Yuri Bezmenov, the son of a high-ranking Soviet officer, was a member of the elite propaganda arm of the KGB, known as the Novasti Press Agency. One of his assignments was to accompany journalists visiting the Soviet Union to make sure they did not discover the truth about Soviet life. After becoming disillusioned with the oppressive system, he escaped to the West.
In this interview from 1984 conducted by G. Edward Griffin, Mr. Bezmenov tells how the Soviets used propaganda against their own citizens; how he hoodwinked American journalists into publishing Soviet propaganda, how slave laborers are concealed from foreign visitors, and how he escaped to the West posing as an American hippie. Includes many photographs brought with him on microfilm at the time of his escape.
Yuri Alexandrovich Bezmenov, also known as Tomas David Schuman, was a journalist for RIA Novosti and a former KGB informant from the Soviet Union who defected to Canada.
At the age of 17, Bezmenov entered the Institute of Oriental Languages, a part of Moscow State University—which was under the direct control of the KGB and the Communist Central Committee. In addition to languages, Bezmenov studied history, literature, and music. During his second year, Bezmenov sought to look like a person from India; his teachers encouraged this because graduates of the school were employed as diplomats, foreign journalists, or spies.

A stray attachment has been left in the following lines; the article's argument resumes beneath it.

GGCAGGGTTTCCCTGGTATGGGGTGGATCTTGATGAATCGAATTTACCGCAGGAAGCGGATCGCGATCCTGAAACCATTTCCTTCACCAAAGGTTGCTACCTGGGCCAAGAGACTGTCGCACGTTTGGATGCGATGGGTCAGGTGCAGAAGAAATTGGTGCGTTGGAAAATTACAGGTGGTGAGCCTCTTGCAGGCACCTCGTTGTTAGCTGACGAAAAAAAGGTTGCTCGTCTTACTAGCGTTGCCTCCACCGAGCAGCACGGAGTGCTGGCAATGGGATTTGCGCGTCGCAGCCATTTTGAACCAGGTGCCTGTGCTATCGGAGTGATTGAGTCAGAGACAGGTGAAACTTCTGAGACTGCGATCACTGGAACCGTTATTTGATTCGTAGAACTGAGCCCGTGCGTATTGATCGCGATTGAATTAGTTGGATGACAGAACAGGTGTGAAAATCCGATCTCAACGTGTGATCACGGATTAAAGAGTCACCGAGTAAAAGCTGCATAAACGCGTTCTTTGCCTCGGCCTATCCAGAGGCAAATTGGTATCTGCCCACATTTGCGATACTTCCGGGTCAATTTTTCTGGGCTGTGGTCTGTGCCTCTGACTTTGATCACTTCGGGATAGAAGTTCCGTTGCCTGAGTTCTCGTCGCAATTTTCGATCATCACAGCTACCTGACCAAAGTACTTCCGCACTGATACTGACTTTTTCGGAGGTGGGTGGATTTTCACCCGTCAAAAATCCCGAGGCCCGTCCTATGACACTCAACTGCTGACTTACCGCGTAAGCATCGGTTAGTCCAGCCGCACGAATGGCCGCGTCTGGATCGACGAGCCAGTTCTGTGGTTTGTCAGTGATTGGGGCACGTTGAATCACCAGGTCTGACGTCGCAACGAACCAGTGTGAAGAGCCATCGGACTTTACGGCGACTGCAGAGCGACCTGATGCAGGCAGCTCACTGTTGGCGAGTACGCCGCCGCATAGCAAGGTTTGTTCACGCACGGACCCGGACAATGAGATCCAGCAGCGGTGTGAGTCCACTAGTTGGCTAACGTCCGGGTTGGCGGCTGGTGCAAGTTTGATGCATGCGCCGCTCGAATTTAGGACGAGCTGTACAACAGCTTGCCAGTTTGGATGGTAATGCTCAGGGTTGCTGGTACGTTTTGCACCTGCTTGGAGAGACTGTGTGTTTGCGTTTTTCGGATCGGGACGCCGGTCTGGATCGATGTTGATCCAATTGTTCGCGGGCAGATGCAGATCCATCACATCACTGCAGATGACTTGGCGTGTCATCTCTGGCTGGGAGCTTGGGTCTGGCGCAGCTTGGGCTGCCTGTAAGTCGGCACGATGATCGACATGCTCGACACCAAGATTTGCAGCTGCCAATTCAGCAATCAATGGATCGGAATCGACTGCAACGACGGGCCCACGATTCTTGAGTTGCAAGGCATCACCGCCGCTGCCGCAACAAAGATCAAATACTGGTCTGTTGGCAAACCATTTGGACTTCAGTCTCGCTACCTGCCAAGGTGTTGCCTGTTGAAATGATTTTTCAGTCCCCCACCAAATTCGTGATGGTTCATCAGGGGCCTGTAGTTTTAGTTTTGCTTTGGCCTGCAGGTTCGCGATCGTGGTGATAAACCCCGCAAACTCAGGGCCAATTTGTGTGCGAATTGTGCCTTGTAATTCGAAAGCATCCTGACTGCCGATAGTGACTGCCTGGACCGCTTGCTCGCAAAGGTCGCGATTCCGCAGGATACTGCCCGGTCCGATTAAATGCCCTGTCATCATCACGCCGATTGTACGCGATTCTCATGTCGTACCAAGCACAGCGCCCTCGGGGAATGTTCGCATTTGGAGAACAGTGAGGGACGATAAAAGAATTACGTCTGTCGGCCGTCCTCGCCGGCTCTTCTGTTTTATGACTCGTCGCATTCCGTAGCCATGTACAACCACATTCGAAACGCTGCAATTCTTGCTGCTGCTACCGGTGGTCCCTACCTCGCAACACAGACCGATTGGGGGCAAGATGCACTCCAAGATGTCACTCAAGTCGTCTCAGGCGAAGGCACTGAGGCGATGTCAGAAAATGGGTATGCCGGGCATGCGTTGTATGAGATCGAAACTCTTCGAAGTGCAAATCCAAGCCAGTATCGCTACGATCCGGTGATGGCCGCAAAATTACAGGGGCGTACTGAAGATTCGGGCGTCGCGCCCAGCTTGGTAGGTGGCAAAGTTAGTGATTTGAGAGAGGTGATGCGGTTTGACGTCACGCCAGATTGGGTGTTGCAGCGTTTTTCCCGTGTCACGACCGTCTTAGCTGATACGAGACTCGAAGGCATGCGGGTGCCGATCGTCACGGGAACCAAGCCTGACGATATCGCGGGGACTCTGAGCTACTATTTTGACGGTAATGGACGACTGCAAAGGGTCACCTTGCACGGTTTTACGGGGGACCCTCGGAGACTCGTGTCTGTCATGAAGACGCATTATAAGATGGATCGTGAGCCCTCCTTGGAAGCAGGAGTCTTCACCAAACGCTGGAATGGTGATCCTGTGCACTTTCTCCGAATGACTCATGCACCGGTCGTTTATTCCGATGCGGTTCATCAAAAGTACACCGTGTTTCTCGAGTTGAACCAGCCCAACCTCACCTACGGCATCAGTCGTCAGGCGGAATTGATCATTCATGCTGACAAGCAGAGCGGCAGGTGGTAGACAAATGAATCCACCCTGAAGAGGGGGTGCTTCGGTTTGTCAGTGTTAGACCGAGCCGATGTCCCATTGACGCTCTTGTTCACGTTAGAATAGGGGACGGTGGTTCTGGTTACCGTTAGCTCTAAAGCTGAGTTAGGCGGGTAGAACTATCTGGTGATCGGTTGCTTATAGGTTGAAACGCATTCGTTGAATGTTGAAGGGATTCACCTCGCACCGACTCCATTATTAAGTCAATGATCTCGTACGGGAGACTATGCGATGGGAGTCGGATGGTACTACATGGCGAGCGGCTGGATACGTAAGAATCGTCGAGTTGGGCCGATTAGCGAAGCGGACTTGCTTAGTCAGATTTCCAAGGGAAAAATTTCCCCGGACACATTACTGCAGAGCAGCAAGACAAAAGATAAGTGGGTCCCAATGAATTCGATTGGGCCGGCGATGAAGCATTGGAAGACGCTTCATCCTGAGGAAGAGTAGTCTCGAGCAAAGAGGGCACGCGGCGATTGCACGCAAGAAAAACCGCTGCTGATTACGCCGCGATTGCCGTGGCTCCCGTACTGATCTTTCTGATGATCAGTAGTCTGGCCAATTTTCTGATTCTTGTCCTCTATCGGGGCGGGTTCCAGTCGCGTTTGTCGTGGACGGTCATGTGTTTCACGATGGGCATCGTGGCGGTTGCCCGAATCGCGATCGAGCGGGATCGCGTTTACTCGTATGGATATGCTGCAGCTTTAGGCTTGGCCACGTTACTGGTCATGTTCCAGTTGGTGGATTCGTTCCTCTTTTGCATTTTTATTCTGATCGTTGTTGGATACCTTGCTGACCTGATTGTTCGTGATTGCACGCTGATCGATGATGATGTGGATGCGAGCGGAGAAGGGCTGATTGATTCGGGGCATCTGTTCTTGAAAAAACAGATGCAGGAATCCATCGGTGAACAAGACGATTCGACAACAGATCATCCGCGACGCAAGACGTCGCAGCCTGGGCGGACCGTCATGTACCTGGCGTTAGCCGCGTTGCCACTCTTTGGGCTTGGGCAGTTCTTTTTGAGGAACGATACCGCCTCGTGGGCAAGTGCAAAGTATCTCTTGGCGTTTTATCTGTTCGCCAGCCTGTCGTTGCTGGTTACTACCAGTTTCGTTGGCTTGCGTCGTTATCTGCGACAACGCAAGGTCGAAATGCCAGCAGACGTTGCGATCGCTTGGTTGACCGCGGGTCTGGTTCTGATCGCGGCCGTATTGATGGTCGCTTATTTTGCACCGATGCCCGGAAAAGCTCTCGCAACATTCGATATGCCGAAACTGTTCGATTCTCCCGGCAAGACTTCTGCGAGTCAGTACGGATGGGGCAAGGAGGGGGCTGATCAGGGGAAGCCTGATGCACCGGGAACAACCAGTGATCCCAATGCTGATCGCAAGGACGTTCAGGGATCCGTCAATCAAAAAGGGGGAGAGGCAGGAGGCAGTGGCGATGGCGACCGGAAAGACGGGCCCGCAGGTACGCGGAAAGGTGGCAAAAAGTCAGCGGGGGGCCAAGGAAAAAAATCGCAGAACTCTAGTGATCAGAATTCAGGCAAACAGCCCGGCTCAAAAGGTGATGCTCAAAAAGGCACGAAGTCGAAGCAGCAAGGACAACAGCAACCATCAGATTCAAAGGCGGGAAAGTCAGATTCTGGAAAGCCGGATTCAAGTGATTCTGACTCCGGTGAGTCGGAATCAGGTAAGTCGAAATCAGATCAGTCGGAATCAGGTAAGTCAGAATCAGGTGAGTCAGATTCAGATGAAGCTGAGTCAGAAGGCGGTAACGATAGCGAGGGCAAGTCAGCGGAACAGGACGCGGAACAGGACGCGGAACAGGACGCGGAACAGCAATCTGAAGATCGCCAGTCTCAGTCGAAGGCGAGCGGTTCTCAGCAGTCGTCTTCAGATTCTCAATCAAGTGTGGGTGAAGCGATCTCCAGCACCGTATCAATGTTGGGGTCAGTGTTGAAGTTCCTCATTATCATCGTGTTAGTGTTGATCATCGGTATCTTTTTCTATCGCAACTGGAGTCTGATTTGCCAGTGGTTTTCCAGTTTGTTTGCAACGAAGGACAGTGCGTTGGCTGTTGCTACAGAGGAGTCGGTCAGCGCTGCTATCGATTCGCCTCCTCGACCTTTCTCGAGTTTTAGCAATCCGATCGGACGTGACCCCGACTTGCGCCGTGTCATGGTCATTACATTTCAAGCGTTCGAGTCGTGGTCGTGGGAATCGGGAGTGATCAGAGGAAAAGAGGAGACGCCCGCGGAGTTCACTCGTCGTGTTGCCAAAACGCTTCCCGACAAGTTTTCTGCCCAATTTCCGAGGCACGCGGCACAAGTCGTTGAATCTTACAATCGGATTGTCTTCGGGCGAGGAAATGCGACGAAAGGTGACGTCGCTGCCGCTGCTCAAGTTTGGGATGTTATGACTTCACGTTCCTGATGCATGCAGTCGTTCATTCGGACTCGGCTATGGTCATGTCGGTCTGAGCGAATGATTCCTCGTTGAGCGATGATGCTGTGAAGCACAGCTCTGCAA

As a Soviet student, he was also required to take compulsory military training in which he taught how to play “strategic war games” using the maps of foreign countries, as well as how to interrogate prisoners of war.
After being assigned to a station in India, Bezmenov eventually grew to love the people and culture of India, while, at the same time, he began to resent the KGB-sanctioned oppression of intellectuals who dissented from Moscow’s policies. He decided to defect to the West. Bezmenov is best remembered for his pro-American, anti-communist lectures and books from the 1980s.
The KGB (КГБ) is the commonly used acronym for the Russian Комитет государственной безопасности (Komitet gosudarstvennoy bezopasnosti or Committee for State Security). It was the national security agency of the Soviet Union from 1954 until 1991, and was the premier internal security, intelligence, and secret police organization during that time. Most of the KGB archives remain classified.
Since breaking away from Georgia de facto in the early 1990s with Russian help, South Ossetia established its own KGB (keeping this unreformed name). The State Security Committee of the Republic of Belarus currently uses the Russian name KGB.
Also known as Deception Was My Job
Part 1: Life under Soviet Collectivism
Part 2: Propaganda and Mind Control
Part 3: Cultural Subversion and Escape